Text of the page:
In the hands-on lab part, they dive deeper into the FaaS world and experimentally observe the behaviour of commercial FaaS runtimes, including memory and duration limits, cold starts and the influence of function code size and memory allocation.

Investigated by students P. Weber & M. Jung: ‘There seems to be a warmup effect. The function call is slightly faster on repeated calls and speeds up markedly once the interval gets down to 10s. There is one outlier midway through the data. The slowdown at the very end is due to sending / recieving multiple requests in a matter of milliseconds.’

Week 2: Serverless Applications. Students learn about serverless computing paradigms, FaaS and BaaS combinations, cloud functions as non-standardised programming/packaging/deployment/execution models, and higher-layer application models such as SAM. Beyond technical aspects, the distinct lack of a Swiss/European-based commercial offering is discussed. This fits our strategy as we do not only help local companies with science-based innovation directly, but also indirectly with the supply of technically capable alumni.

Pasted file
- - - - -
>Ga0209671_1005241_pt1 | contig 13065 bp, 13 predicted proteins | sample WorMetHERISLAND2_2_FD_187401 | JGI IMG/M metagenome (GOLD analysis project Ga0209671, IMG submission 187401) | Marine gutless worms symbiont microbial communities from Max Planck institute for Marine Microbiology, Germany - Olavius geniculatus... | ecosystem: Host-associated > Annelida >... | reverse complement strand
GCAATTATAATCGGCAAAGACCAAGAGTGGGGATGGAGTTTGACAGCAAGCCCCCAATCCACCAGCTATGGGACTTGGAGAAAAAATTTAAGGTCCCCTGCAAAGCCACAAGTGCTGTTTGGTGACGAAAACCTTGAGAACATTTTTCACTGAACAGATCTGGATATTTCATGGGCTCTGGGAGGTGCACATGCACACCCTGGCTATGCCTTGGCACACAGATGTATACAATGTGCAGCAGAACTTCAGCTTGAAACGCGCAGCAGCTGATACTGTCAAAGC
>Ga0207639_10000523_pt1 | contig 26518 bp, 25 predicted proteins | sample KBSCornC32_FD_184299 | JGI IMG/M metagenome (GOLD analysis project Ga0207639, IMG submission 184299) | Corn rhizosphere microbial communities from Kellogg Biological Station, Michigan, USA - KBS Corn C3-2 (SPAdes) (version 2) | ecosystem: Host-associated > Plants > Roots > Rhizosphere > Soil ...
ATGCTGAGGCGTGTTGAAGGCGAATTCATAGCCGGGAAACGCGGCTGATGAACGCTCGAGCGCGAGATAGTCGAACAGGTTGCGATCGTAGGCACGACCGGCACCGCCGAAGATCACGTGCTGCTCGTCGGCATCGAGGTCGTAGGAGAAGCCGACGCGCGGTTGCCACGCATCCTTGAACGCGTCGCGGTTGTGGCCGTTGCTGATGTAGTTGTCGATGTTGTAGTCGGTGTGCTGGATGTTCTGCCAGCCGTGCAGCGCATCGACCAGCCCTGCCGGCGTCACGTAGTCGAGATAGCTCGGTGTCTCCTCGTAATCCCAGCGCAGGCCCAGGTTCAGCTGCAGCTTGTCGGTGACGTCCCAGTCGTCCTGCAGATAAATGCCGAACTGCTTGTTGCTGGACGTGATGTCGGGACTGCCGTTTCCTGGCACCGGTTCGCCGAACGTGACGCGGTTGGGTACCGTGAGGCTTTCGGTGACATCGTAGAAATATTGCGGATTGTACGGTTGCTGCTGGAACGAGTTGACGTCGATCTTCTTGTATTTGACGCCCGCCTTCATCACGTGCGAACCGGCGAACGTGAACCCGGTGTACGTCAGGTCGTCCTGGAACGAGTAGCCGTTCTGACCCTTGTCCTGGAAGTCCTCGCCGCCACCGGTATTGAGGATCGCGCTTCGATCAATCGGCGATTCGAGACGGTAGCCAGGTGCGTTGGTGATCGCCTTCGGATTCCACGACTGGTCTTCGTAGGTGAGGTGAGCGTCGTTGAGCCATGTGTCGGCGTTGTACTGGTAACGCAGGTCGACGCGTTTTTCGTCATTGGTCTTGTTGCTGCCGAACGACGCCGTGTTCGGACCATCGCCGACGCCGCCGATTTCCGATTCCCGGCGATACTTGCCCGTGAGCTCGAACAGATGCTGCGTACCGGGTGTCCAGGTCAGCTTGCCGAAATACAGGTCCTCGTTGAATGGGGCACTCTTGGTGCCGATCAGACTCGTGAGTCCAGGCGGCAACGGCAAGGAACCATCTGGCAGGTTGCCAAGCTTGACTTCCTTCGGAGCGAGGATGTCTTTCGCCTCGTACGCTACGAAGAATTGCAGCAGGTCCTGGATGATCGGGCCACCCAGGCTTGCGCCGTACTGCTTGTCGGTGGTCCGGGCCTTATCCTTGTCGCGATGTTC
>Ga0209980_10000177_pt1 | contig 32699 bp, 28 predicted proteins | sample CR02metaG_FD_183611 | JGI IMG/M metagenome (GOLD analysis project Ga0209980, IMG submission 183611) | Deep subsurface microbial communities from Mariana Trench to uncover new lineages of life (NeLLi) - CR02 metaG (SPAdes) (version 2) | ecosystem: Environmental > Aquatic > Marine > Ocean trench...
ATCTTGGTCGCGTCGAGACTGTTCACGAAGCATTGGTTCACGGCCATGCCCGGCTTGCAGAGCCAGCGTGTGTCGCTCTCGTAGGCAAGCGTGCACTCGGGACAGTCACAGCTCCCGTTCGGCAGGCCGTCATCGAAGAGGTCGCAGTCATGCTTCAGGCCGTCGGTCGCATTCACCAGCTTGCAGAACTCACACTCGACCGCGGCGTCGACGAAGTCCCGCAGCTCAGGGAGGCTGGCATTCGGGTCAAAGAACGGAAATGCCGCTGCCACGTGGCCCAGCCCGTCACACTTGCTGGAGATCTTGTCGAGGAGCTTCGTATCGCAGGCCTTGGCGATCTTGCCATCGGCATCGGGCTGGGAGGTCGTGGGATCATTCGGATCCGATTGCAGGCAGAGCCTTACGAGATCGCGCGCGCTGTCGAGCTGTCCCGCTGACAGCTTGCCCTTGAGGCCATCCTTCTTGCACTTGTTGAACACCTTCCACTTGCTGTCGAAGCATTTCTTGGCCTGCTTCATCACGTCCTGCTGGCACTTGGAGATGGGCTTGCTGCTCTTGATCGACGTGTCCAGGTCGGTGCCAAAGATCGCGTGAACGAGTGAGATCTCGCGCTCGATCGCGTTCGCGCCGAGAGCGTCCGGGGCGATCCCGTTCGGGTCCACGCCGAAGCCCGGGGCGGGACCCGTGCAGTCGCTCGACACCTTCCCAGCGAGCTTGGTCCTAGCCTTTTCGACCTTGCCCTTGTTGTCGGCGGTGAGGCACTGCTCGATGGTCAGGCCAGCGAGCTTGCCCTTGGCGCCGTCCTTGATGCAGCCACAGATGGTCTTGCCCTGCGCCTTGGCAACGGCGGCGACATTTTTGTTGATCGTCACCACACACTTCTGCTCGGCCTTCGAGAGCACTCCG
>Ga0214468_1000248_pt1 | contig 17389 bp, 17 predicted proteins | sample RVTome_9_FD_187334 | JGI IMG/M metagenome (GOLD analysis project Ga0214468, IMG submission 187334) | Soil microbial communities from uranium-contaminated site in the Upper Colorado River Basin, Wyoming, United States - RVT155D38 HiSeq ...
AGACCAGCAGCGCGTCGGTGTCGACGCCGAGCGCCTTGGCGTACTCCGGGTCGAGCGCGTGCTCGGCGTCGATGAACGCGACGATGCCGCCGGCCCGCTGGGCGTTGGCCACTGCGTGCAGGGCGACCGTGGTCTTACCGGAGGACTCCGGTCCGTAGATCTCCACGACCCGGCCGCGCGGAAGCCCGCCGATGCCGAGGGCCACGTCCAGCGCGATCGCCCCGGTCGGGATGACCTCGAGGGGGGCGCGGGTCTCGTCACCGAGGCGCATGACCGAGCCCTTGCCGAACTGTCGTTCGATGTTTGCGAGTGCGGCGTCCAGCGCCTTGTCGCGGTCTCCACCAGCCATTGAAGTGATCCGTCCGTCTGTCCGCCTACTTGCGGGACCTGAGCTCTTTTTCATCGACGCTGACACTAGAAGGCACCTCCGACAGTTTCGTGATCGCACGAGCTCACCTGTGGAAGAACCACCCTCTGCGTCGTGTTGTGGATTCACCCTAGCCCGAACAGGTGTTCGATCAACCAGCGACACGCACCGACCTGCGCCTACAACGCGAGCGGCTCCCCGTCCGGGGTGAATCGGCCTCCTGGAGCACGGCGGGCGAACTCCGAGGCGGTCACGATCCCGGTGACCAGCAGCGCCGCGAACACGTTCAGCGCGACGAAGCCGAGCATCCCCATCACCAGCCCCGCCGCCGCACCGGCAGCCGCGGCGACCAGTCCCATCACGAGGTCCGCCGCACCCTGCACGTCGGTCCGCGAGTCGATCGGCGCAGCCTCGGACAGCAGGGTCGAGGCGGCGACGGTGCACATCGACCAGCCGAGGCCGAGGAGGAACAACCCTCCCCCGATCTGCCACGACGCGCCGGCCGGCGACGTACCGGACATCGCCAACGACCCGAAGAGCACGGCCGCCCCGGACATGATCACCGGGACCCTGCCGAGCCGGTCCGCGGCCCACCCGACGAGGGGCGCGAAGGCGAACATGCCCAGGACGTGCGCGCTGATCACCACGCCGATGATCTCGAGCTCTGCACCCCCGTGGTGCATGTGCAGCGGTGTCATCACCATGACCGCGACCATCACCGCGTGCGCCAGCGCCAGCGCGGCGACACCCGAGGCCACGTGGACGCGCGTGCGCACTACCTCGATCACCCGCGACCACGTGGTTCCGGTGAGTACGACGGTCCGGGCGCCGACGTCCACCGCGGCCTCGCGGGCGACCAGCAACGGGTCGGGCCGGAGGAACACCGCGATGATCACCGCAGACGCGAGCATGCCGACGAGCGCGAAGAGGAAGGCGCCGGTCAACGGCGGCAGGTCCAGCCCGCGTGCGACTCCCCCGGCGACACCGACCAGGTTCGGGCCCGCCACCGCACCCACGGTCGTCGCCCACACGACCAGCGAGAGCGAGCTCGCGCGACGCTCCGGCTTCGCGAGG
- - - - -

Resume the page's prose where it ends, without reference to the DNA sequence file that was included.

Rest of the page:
Week 3: Serverless Development. After an overview about development processes and tools, the first major focus is on FaaSification tooling and related overlay techniques such as PyWren and Gee’s Lambada. Function tainting and monads are introduced as important concepts for function calling other functions. Deployment frameworks, mock tools and debugging approaches are also presented in this context. In the hands-on lab, students develop simple cloud functions as web actions with database connection to persist form contents.